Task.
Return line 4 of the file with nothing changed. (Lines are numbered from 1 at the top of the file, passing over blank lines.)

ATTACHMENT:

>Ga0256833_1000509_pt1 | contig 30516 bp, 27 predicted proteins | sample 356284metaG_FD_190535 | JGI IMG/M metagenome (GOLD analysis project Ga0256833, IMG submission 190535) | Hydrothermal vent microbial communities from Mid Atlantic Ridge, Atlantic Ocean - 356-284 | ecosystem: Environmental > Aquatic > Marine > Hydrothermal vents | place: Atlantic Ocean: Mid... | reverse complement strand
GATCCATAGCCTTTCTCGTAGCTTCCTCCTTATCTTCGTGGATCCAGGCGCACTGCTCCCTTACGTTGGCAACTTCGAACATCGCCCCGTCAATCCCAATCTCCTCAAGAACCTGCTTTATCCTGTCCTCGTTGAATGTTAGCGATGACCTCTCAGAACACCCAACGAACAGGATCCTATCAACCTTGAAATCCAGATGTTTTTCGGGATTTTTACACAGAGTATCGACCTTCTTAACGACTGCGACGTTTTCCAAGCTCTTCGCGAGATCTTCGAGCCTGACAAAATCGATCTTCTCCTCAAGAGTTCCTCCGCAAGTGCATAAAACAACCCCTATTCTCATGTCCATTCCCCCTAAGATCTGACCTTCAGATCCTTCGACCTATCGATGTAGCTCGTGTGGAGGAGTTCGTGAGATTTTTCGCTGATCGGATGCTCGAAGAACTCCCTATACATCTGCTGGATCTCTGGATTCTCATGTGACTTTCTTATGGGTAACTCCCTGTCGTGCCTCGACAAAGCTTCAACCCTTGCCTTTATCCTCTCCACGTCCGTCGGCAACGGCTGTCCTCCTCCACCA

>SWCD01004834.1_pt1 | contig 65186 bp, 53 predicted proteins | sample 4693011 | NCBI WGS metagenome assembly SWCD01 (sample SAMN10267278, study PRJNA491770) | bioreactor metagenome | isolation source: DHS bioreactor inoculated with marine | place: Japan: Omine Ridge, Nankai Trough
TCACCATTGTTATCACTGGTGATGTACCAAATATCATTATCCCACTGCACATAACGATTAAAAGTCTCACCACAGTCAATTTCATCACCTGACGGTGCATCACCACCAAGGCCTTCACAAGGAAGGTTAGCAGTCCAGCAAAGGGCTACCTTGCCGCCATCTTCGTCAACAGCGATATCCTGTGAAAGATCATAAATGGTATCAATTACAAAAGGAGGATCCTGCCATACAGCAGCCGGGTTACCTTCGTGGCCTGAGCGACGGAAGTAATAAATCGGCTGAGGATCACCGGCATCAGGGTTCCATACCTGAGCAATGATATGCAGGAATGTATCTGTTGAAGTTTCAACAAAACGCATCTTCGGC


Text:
TCACCATTGTTATCACTGGTGATGTACCAAATATCATTATCCCACTGCACATAACGATTAAAAGTCTCACCACAGTCAATTTCATCACCTGACGGTGCATCACCACCAAGGCCTTCACAAGGAAGGTTAGCAGTCCAGCAAAGGGCTACCTTGCCGCCATCTTCGTCAACAGCGATATCCTGTGAAAGATCATAAATGGTATCAATTACAAAAGGAGGATCCTGCCATACAGCAGCCGGGTTACCTTCGTGGCCTGAGCGACGGAAGTAATAAATCGGCTGAGGATCACCGGCATCAGGGTTCCATACCTGAGCAATGATATGCAGGAATGTATCTGTTGAAGTTTCAACAAAACGCATCTTCGGC